Choosing the best of any genre—especially a gargantuan one like mystery—is an imposing task. Do you focus on the classics? Be sure to include modern necessities? How many sub-genres are worth highlighting? We took on the task anyway. Read on for eight mystery books we think exemplify the genre, from Sherlock Holmes to modern legal mysteries.
The Hound of the Baskervilles
“Mr Holmes, they were the footprints of a monstrous hound”. Sherlock Holmes had been missing, presumed dead, for eight years, when Sir Arthur brought him back for what would turn out to be his greatest adventure.
The Hound of the Baskervilles includes all of our favorite Sherlockian treats: an opening scene at Baker Street in which a personal item is used to draw dozens of conclusions about the owner’s life and personality; Holmes adopting a disguise and the courageous Watson creeping around in the dark with a revolver.
Add to this an escaped convict, lethal quicksand, foggy moors and a touch of the supernatural and you have a tale that’s as comforting as it is thrilling. The Hound of the Baskervilles is undoubtedly the best children’s story ever written for adults. And that’s a fine thing.
The Daughter of Time
As much an exploration of the nature of historical truth as it is a gripping whodunit, Tey’s brilliantly light and witty 1951 novel is rightly held up as one of the best detective novels ever written. Confined to a hospital bed with a broken leg, Scotland Yard Inspector, Alan Grant passes the time by investigating one of England’s most notorious historic crimes – the 1480s murder of two young princes in the Tower of London.
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William Shakespeare and hundreds of historians insist the killing was carried out by the evil, hunchbacked King Richard III, but Grant is unconvinced. With the help of a glamorous stage actress and an American researcher at the British Museum, he reaches back in time and unearth the facts that lie buried beneath five centuries of propaganda.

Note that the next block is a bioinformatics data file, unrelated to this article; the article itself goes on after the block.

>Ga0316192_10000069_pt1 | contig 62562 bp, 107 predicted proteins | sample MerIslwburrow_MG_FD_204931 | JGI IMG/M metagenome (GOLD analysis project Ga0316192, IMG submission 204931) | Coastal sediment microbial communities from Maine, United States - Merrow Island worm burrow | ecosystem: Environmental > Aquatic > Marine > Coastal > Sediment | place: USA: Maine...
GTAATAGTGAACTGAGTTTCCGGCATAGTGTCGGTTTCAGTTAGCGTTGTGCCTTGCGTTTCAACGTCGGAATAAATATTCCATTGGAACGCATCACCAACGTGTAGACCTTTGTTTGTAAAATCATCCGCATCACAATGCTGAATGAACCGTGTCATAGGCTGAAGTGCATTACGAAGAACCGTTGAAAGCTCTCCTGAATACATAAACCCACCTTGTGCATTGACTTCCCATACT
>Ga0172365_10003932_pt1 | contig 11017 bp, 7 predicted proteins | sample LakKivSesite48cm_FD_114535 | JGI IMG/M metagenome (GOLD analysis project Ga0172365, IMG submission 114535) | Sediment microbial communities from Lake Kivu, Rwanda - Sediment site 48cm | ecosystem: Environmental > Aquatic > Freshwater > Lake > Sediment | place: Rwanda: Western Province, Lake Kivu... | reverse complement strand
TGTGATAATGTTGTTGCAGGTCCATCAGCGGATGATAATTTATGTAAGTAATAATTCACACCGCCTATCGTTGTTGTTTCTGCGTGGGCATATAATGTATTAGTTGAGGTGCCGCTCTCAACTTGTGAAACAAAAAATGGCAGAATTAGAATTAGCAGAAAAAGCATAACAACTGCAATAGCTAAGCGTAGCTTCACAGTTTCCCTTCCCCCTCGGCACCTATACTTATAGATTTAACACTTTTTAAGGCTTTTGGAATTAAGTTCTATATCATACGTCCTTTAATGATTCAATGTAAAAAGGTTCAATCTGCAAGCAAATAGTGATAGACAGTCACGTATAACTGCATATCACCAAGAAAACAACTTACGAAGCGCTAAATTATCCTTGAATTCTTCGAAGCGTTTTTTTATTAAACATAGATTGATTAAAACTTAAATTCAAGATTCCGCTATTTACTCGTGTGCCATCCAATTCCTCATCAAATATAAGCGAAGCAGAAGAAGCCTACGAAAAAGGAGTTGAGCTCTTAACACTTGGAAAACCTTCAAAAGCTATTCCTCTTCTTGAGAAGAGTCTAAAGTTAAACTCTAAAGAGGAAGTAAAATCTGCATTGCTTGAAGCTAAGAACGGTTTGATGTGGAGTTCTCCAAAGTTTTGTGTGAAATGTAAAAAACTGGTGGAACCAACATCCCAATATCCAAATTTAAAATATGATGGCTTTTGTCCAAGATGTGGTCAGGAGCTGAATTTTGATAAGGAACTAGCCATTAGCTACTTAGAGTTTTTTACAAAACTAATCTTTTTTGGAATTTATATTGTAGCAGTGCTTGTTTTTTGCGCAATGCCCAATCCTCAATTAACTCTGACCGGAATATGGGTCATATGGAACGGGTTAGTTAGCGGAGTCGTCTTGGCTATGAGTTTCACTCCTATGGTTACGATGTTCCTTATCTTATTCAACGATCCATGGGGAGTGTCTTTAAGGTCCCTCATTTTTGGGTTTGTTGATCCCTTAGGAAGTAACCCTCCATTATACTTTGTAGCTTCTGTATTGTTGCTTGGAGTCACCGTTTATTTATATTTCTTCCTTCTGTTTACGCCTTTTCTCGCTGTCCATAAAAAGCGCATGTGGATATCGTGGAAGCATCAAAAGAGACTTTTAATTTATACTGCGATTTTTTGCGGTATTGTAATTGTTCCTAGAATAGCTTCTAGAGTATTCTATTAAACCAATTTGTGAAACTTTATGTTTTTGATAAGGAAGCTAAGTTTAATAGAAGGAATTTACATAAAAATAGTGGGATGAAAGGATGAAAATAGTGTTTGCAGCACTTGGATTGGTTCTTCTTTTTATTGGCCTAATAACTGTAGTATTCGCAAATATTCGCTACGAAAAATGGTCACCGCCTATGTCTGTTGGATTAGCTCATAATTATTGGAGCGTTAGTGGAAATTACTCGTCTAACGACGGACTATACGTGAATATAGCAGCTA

The Tiger in the Smoke
A novel from the British Golden Age of detective fiction that steps out of the cozy drawing room world and onto the fog wreathed streets of London, The Tiger in the Smoke features Allingham’s enigmatic detective Albert Campion—a mysterious upper-crust gentleman with a shady past and an unlikely sidekick in the shape of reformed burglar Magersfontein Lugg.
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Written in 1952, this was Campion’s 14th outing and sees him pursuing a kidnap gang lead by a psychotic albino all the while keeping a lookout for an escaped fugitive and a missing war hero who appears to have come back from the dead. Sharply observed and knottily plotted, The Tiger in the Smoke is a favorite among other mystery writers. It’s easy to see why.
Canadian-American king of hard-boiled detective writing, Macdonald started out copying Raymond Chandler and Dashiell Hammett but in terms of quality ended up outstripping both those justly celebrated giants. In all, Macdonald penned 18 novels and 3 volumes of short stories featuring world-weary Southern Californian private eye Lew Archer.
Written in a laconic yet graceful style that has rarely been bettered in detective fiction, the Archer novels are vivid chronicles of post-war U.S. life, filled with tough, poetic imagery, sour wisecracks and the central character’s sardonic philosophy (“I have a secret passion for mercy. But justice is what keeps happening to people”).
In 1964’s The Chill, Archer is hired to track down a runaway bride only to find himself caught up in a tangled pair of murders and a maelstrom of deceit, passion and morbid family secrets. The final scene has percussive kick that will stay with you for weeks afterwards.